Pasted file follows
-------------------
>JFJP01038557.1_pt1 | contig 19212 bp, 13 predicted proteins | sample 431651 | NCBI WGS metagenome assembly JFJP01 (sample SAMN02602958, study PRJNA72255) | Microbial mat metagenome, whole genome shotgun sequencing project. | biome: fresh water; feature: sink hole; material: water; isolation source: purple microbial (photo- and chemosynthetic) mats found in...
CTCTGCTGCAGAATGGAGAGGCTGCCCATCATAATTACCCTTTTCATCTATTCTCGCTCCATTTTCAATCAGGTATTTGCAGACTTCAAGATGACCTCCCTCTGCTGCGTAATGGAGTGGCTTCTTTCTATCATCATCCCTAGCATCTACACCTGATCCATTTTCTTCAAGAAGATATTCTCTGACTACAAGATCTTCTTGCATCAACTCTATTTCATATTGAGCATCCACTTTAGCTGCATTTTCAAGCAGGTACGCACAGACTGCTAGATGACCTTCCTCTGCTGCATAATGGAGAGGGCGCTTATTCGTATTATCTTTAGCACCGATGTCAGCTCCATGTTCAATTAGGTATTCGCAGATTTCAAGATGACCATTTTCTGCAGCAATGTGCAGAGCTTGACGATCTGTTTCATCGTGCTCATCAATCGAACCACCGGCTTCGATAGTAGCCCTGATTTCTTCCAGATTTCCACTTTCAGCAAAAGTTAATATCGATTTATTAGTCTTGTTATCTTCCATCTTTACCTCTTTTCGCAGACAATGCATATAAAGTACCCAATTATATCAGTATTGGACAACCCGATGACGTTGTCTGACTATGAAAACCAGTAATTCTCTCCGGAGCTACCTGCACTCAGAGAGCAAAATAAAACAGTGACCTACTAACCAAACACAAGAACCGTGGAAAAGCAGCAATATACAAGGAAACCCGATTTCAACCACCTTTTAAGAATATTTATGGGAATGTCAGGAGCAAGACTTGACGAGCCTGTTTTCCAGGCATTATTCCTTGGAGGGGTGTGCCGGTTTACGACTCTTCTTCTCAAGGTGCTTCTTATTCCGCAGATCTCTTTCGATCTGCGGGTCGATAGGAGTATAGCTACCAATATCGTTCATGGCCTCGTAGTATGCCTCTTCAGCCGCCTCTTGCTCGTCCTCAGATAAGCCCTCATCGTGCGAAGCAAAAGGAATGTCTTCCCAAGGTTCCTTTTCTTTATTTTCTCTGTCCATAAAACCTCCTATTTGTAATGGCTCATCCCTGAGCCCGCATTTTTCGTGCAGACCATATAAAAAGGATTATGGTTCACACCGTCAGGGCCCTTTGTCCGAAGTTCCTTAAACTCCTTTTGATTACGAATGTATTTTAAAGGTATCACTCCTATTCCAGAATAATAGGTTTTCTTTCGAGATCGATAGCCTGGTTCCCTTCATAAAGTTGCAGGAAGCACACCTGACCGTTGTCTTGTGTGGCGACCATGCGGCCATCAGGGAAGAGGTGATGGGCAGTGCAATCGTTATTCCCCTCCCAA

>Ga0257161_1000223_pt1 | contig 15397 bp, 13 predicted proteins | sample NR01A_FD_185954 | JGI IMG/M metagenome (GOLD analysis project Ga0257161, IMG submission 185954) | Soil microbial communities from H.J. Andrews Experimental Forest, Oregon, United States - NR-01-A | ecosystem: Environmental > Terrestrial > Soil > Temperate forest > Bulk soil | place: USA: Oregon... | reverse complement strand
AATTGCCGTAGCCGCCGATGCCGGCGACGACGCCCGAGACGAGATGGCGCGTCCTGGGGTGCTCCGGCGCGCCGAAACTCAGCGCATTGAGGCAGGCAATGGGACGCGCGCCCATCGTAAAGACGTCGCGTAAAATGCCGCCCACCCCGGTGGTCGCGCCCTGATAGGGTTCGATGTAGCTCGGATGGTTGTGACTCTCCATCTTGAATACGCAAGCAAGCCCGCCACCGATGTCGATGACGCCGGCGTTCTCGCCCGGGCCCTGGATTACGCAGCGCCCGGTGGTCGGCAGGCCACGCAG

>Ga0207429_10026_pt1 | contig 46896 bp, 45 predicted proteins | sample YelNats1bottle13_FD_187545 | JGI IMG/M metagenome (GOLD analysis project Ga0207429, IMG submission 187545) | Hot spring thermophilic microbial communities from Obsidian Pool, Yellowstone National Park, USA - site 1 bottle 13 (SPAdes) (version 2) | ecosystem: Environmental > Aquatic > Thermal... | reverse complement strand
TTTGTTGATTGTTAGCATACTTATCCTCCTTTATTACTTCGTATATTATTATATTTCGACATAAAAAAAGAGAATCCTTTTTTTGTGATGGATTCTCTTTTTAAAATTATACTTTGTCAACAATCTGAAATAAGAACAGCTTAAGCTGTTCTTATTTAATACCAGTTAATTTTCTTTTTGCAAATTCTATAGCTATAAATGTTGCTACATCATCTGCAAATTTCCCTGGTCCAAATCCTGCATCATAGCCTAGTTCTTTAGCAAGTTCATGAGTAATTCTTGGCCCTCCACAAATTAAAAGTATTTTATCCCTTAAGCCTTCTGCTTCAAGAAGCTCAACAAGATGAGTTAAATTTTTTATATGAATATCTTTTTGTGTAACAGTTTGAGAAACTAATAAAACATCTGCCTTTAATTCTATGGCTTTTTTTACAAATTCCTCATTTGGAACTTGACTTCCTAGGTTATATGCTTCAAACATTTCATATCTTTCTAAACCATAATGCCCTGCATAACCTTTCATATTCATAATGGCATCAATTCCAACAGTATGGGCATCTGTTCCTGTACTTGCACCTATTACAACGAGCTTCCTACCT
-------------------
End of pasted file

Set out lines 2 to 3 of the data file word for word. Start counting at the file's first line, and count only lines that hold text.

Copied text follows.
CTCTGCTGCAGAATGGAGAGGCTGCCCATCATAATTACCCTTTTCATCTATTCTCGCTCCATTTTCAATCAGGTATTTGCAGACTTCAAGATGACCTCCCTCTGCTGCGTAATGGAGTGGCTTCTTTCTATCATCATCCCTAGCATCTACACCTGATCCATTTTCTTCAAGAAGATATTCTCTGACTACAAGATCTTCTTGCATCAACTCTATTTCATATTGAGCATCCACTTTAGCTGCATTTTCAAGCAGGTACGCACAGACTGCTAGATGACCTTCCTCTGCTGCATAATGGAGAGGGCGCTTATTCGTATTATCTTTAGCACCGATGTCAGCTCCATGTTCAATTAGGTATTCGCAGATTTCAAGATGACCATTTTCTGCAGCAATGTGCAGAGCTTGACGATCTGTTTCATCGTGCTCATCAATCGAACCACCGGCTTCGATAGTAGCCCTGATTTCTTCCAGATTTCCACTTTCAGCAAAAGTTAATATCGATTTATTAGTCTTGTTATCTTCCATCTTTACCTCTTTTCGCAGACAATGCATATAAAGTACCCAATTATATCAGTATTGGACAACCCGATGACGTTGTCTGACTATGAAAACCAGTAATTCTCTCCGGAGCTACCTGCACTCAGAGAGCAAAATAAAACAGTGACCTACTAACCAAACACAAGAACCGTGGAAAAGCAGCAATATACAAGGAAACCCGATTTCAACCACCTTTTAAGAATATTTATGGGAATGTCAGGAGCAAGACTTGACGAGCCTGTTTTCCAGGCATTATTCCTTGGAGGGGTGTGCCGGTTTACGACTCTTCTTCTCAAGGTGCTTCTTATTCCGCAGATCTCTTTCGATCTGCGGGTCGATAGGAGTATAGCTACCAATATCGTTCATGGCCTCGTAGTATGCCTCTTCAGCCGCCTCTTGCTCGTCCTCAGATAAGCCCTCATCGTGCGAAGCAAAAGGAATGTCTTCCCAAGGTTCCTTTTCTTTATTTTCTCTGTCCATAAAACCTCCTATTTGTAATGGCTCATCCCTGAGCCCGCATTTTTCGTGCAGACCATATAAAAAGGATTATGGTTCACACCGTCAGGGCCCTTTGTCCGAAGTTCCTTAAACTCCTTTTGATTACGAATGTATTTTAAAGGTATCACTCCTATTCCAGAATAATAGGTTTTCTTTCGAGATCGATAGCCTGGTTCCCTTCATAAAGTTGCAGGAAGCACACCTGACCGTTGTCTTGTGTGGCGACCATGCGGCCATCAGGGAAGAGGTGATGGGCAGTGCAATCGTTATTCCCCTCCCAA

>Ga0257161_1000223_pt1 | contig 15397 bp, 13 predicted proteins | sample NR01A_FD_185954 | JGI IMG/M metagenome (GOLD analysis project Ga0257161, IMG submission 185954) | Soil microbial communities from H.J. Andrews Experimental Forest, Oregon, United States - NR-01-A | ecosystem: Environmental > Terrestrial > Soil > Temperate forest > Bulk soil | place: USA: Oregon... | reverse complement strand